Conflict is a natural part of our daily life; and since we spend so much of our time in our professional sphere, it’s inevitable that we will disagree – sometimes vehemently – with colleagues. For most of us, these dynamics are emotionally charged, tiring and very stressful. We may even feel defeated and disempowered to speak up in certain situations. My purpose today is to set forth 5 questions we can ask when conflict enters the room.
5 Questions To Ask When Conflict Enters the Room
One way to look at conflict is like a guest that rolls in uninvited whose presence settles in despite being unwelcome to the party. But what if that overbearing presence became a catalyst to change the dynamics in the room for the better? In fact, conflict can be, and often is a very powerful mechanism that can shift the power of persuasion and influence. When conflict enters the room it can be used to position and strengthen facts in a way that will redirect the other side’s thoughts on an initial value proposition, or motivate them to have a vested interest in a specific outcome.
Early in my career – in complete contrast to my background in litigation – I was fortunate to experience conflict as an invited guest to the table. In this setting, the clients were seeking specific advice on how to preserve wealth. This required coordinated efforts among a number of multi-disciplinary professional advisors who set about creating estate planning, tax advisory services, and investment strategies. With the number of voices at the table, it’s no surprise there were a variety of approaches, no shortage of informed opinions, and a number of different strategies that could benefit the client. Conflicted viewpoints dominated, but we were able to build rapport because it enriched everyone’s knowledge-base. It was the most effective tool in creating a well thought-through plan for the client, which compelled collaboration.
This experience opened my eyes to how productive it can be when conflict enters the room and problems have to be worked through. Even in the midst of strong disagreement, discomfort with certain suggestions, prolonged discussion on issues that could be easily resolved, varying interpretations of regulations and laws, the differing positions allowed for constructive dialogue that formed the basis of a more cohesive strategy. You may not always agree with someone, but you will gain an understanding of their approach and even learn to appreciate their point of view.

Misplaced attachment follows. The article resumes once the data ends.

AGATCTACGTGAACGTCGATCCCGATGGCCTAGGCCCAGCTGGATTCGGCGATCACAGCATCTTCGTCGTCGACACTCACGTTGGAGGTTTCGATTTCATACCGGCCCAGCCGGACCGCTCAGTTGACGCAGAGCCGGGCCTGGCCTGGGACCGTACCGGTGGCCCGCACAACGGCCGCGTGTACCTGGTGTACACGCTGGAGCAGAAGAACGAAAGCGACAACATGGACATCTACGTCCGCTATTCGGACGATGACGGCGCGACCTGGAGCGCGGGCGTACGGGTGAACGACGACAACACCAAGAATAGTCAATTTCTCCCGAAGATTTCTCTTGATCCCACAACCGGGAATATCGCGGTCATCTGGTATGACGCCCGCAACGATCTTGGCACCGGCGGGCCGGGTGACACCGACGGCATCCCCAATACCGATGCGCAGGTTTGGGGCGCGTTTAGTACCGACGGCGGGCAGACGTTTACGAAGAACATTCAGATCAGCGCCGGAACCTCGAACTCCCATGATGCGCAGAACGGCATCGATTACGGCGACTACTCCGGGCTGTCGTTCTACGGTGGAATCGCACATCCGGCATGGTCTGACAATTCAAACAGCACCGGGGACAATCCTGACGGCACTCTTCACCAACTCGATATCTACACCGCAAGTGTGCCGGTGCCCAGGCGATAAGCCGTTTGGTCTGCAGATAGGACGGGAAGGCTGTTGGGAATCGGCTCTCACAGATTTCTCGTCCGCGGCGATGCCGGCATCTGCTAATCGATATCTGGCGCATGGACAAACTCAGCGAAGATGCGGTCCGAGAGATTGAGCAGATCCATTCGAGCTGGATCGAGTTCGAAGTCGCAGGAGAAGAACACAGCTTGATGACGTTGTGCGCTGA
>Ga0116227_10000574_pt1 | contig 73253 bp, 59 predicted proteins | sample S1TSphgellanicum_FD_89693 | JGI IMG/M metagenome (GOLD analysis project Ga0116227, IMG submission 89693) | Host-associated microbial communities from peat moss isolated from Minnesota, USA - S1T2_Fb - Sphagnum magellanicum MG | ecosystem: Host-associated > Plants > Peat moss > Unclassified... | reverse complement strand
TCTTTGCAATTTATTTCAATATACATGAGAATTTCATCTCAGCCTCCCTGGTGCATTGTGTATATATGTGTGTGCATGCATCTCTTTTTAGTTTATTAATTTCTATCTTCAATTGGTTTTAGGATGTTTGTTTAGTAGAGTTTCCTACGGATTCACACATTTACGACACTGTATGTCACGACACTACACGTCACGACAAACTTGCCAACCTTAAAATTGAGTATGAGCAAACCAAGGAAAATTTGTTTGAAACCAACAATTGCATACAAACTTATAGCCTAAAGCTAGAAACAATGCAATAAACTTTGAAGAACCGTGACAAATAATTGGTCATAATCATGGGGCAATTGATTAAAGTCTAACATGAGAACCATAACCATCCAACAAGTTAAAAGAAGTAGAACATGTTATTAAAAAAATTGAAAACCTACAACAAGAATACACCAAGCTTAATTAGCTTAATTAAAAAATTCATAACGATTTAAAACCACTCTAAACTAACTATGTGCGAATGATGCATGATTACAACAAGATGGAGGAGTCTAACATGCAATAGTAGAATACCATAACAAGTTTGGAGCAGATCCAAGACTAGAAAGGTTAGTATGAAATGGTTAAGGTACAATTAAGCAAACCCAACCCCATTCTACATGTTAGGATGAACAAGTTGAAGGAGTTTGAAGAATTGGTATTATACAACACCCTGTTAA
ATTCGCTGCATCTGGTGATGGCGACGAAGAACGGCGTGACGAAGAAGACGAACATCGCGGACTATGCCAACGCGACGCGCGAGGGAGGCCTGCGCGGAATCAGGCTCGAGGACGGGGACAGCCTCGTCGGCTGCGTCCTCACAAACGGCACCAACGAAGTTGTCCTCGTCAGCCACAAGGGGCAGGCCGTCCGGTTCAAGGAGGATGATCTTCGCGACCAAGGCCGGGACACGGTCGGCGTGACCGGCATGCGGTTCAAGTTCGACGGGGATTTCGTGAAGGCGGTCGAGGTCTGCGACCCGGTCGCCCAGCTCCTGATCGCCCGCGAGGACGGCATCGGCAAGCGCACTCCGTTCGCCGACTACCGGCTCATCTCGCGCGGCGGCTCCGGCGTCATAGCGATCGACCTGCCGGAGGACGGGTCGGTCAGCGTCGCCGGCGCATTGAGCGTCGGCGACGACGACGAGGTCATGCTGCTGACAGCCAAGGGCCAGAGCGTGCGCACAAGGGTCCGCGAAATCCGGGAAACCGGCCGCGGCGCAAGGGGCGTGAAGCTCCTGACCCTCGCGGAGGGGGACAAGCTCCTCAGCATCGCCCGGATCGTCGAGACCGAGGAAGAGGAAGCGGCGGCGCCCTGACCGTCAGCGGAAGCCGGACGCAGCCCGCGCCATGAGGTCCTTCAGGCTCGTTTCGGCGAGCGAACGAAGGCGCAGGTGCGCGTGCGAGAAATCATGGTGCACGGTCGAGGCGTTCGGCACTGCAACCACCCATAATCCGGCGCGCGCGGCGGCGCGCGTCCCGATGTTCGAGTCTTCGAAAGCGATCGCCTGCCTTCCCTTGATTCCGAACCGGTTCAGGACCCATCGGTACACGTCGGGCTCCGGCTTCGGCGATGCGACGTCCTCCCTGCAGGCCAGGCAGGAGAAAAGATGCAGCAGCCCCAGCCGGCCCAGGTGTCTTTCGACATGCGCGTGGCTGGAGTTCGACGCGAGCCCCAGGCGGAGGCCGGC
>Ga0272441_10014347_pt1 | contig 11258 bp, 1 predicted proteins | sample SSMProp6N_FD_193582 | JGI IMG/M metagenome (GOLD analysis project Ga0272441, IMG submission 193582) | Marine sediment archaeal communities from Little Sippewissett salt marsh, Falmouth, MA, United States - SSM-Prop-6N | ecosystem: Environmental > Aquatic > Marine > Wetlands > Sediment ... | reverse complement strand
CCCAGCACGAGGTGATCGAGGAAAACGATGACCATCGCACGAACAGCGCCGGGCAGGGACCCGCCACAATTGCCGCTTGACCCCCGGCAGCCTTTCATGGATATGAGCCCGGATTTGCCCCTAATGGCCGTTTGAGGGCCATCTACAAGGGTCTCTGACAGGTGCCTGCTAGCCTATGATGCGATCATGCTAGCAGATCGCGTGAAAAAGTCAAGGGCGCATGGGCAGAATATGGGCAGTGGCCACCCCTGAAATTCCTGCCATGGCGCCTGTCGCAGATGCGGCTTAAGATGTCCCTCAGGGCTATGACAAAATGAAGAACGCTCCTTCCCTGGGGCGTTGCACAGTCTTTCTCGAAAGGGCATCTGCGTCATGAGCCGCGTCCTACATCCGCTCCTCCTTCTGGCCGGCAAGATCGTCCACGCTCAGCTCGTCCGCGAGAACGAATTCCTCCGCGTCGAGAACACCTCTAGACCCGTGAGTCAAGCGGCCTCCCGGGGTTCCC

Cultivate presence at the table and learn to use conflict to your advantage; learn how to listen to the other side and focus less on the people and more on the issues.
Ask yourself these five questions when conflict enters the room…
- Is the other person bringing up a valid point of view?
- Is the other person bringing up things I didn’t even think of?
- What are the other person’s concerns?
- How would I reframe the issue if I disagree? (I.e. Particularly if put forth in an abrasive or aggressive manner How could I reframe that issue to understand what they are actually trying to get across?)
- What are the pros and cons of doing this particular approach? (I.e. What is the cost of doing it one way versus another, or not doing it at all?)
When we ask questions, we are affording ourselves the opportunity to step back and reframe issues while still controlling the context. This is one strategy where we can use disagreement to our advantage. When we do this successfully, it opens up the possibility to collaborate, to build trust and rapport with those sitting at the table. Those at the table begin to understand how everyone views things and how all the parties are approaching the problem, thereby carving out common ground.
If the aggravation and stress of the discussion is getting to you, cultivate awareness about your triggers. If you feel yourself getting aggravated, take a breath, stop speaking, listen for a few minutes and reframe your point of view. Take a minute to consider- Is this something that I can work with? This strategy allows you to work with your emotions rather than against them by downplaying any adverse reactions you may come to regret.
In many professional settings, conflict is one of the best tools to generate ideas and harvest creativity. Remember, you are among a group of knowledgeable, successful, intuitive and experienced professionals who bring different value propositions to the table. Take advantage of this opportunity to acquire increased intelligence. How helpful it would be if we learned to do this more frequently! While it’s not always possible to achieve a “win-win”, we can certainly aim for this by taking proactive steps to take advantage of conflict by encouraging different points of view.
Knowing how to use conflict to your advantage can form the basis for an effective communication style and build presence at the table.
The above questions and tips are provided in an effort to use conflict purposely, constructively and productively at a meeting.
What strategies have you relied on when conflict enters the room? Share what has been effective for you to turn conflict to your advantage in the corporate sphere.
In case you missed our last post, be sure to read How to Frame Conflict.